(Reuters) - Dendreon Corp expects the entry of rival prostate cancer drugs from Johnson & Johnson and Medivation Inc to boost demand for new therapies, including its own Provenge, the company's new chief executive said.
"People have missed that there are a large number of patients sitting in urology offices today who don't know they have metastatic disease," CEO John Johnson said in a telephone interview. "Historically, there hasn't been an imperative to identify those patients. Now that we have new agents there is an imperative."
J&J said last week that a trial of its prostate cancer pill Zytiga in patients who had not received chemotherapy was stopped early so that those in the control group could be offered the drug after its benefits became obvious to safety monitors.
Shares of Dendreon have fallen about 9 percent since the J&J news as investors worry that Zytiga, rather than Provenge, will become the drug of choice for prostate cancer patients whose disease has stopped responding to conventional hormonal therapy. The shares ended down 2 percent on Monday.
Johnson said Dendreon still expects modest quarter-over-quarter growth for sales of Provenge this year. Analysts, on average, have projected 2012 sales of $384 million, according to Thomson Pharma.
ISI Group has estimated that around 30,000 U.S. men with prostate cancer are currently eligible for treatment with Provenge. Johnson declined to comment on Dendreon's own estimate of the Provenge-eligible population.
Hopes for future Provenge sales were sky high when U.S. regulators approved the therapeutic vaccine in April 2010 for patients with prostate cancer who had failed to benefit from hormone therapy. Some analysts had expected Provenge, which spurs the immune system to attack prostate cancer cells, to have sales in the billions.
But those forecasts have been ratcheted back.
COMBINATION WITH ZYTIGA
Zytiga, a pill, is already approved for patients after they have undergone chemotherapy, while Provenge, an injected immunotherapy, is approved in the pre-chemotherapy setting. J&J said it plans to file this year for approval of Zytiga in patients no longer being helped by hormonal therapy.
An experimental pill from Medivation and Astellas Pharma, with a mechanism of action similar to Zytiga's, has been shown to help patients with advanced prostate cancer live longer and is expected by many industry observers to also be effective in earlier-stage cancer.
Johnson said that as soon as late this year Dendreon could have the first batch of results from a trial looking at the use of Provenge and Zytiga in combination and in sequence.
He said it is possible that the pool of patients eligible for treatment with Provenge could shrink if it turns out that pre-chemotherapy patients are routinely treated first with Zytiga.
"That's not how we see it playing out, but it is a possibility," the CEO said.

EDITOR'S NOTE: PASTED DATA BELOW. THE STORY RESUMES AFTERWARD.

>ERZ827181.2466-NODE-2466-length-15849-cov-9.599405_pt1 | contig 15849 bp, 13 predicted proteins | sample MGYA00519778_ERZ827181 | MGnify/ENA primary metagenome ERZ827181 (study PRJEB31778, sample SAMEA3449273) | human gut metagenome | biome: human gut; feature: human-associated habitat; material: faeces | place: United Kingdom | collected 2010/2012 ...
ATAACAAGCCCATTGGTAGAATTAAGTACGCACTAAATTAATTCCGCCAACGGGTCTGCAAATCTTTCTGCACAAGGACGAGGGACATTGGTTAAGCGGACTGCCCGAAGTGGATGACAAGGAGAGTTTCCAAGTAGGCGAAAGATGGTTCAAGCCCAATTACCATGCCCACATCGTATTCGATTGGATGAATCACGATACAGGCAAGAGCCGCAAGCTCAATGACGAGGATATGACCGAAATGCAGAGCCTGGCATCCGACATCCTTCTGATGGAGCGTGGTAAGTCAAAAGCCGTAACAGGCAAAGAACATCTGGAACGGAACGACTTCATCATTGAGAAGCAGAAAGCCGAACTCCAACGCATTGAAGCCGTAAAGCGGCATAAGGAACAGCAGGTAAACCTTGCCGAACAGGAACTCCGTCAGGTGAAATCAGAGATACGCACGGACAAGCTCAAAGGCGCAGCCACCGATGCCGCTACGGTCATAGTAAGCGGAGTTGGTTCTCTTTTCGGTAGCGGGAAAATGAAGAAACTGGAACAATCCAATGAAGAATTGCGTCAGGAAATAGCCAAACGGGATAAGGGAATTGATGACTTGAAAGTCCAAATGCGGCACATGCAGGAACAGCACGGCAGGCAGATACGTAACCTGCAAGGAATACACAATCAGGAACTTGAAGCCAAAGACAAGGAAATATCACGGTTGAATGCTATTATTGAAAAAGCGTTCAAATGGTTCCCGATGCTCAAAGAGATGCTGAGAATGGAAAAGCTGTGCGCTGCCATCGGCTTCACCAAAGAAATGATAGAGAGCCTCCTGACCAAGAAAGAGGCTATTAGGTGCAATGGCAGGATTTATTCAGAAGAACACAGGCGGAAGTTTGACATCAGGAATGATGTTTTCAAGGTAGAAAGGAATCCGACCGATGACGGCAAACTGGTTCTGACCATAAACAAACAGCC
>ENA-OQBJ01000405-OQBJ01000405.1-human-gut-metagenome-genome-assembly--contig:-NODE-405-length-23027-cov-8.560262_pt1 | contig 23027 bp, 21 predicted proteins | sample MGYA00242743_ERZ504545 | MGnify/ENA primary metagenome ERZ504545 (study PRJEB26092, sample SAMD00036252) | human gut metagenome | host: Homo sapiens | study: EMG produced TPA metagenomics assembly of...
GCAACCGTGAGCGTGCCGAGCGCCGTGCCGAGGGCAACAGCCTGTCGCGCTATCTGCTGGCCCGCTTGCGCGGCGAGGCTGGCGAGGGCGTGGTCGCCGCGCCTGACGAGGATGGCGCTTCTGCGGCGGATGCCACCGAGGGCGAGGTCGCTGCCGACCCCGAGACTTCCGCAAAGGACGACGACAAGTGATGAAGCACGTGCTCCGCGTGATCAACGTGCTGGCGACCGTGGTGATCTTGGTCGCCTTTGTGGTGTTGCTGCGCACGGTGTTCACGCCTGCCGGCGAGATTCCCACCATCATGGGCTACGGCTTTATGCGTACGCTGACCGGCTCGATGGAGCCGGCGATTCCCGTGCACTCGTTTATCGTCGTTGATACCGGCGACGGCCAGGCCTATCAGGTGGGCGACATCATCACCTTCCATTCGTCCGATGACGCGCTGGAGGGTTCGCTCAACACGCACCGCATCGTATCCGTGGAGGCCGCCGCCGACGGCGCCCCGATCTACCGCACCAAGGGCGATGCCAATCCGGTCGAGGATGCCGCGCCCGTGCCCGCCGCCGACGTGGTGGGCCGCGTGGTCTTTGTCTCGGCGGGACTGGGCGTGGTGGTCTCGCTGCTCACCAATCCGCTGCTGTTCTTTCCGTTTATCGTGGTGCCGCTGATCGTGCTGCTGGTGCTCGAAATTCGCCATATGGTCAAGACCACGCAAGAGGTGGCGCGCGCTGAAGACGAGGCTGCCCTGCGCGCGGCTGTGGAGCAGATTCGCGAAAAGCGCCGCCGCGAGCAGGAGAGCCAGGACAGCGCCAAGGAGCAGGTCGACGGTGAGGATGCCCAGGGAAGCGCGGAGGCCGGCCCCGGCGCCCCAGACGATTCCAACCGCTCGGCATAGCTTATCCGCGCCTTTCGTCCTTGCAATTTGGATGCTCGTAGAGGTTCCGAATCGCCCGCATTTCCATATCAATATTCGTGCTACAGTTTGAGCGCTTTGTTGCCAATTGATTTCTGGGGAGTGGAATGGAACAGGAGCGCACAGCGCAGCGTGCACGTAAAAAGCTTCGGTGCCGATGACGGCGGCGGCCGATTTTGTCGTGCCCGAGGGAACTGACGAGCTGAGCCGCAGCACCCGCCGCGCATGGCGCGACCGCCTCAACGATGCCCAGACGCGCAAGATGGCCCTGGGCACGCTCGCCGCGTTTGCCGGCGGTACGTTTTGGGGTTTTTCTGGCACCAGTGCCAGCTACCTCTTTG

Johnson was named as Dendreon's CEO last month, succeeding Mitchell Gold, who had served in that post for nearly a decade. Gold will serve as executive chairman through June, at which point he will continue as a director and Johnson will become Dendreon's chairman.
A course of therapy with Provenge, which has been shown in a pivotal trial to extend survival by 4.1 months, is priced at $93,000. Zytiga is less costly, at about $5,000 a month, usually for eight cycles, and is much easier to manufacture and administer.
A recent study published in the Journal of the National Cancer Institute which concluded that Provenge trial patients treated with a sham infusion may have been harmed by it, making survival results for Provenge look comparatively better, was dismissed by Dendreon as without scientific merit.
"That theory was circulated a couple of years ago, when Provenge was under review for Medicare coverage," said Mark Frohlich, the company's chief medical officer, referring to the government health insurance program for the elderly.
Treatment with Provenge requires that immune system blood cells be removed from the patient, treated with a prostate antigen and stimulating factor, then infused back into the patient. In the original trial of Provenge, patients in the comparison group went through the same process, but were re-infused with untreated cells.
Frohlich said the authors of the latest study failed to acknowledge that the massive volume of lymphocytes circulating in the body means the number removed from patients during the trial was between just 0.3 and 1.4 percent of that total.
"If you ask any immunologist, it's not really biologically plausible that those patients were immunologically depleted," Frohlich said.
Prostate cancer kills about 250,000 men a year globally and is the second most common cause of cancer death in men in the United States, after lung cancer.
"I do think this issue around the growth of the market and the benefit of having multiple companies working in the urology space is one that has been underappreciated," Johnson said.